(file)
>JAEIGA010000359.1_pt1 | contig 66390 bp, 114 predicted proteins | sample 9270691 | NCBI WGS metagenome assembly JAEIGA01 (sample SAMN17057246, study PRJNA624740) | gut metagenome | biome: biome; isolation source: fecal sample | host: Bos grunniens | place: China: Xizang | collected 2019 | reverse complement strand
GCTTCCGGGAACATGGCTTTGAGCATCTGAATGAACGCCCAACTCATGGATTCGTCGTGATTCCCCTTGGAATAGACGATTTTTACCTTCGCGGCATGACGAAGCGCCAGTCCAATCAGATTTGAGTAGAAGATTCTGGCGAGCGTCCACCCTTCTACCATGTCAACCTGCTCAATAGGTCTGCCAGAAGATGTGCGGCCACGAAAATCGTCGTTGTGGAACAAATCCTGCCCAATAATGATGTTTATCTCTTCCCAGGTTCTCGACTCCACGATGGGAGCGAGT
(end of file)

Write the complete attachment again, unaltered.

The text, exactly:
>JAEIGA010000359.1_pt1 | contig 66390 bp, 114 predicted proteins | sample 9270691 | NCBI WGS metagenome assembly JAEIGA01 (sample SAMN17057246, study PRJNA624740) | gut metagenome | biome: biome; isolation source: fecal sample | host: Bos grunniens | place: China: Xizang | collected 2019 | reverse complement strand
GCTTCCGGGAACATGGCTTTGAGCATCTGAATGAACGCCCAACTCATGGATTCGTCGTGATTCCCCTTGGAATAGACGATTTTTACCTTCGCGGCATGACGAAGCGCCAGTCCAATCAGATTTGAGTAGAAGATTCTGGCGAGCGTCCACCCTTCTACCATGTCAACCTGCTCAATAGGTCTGCCAGAAGATGTGCGGCCACGAAAATCGTCGTTGTGGAACAAATCCTGCCCAATAATGATGTTTATCTCTTCCCAGGTTCTCGACTCCACGATGGGAGCGAGT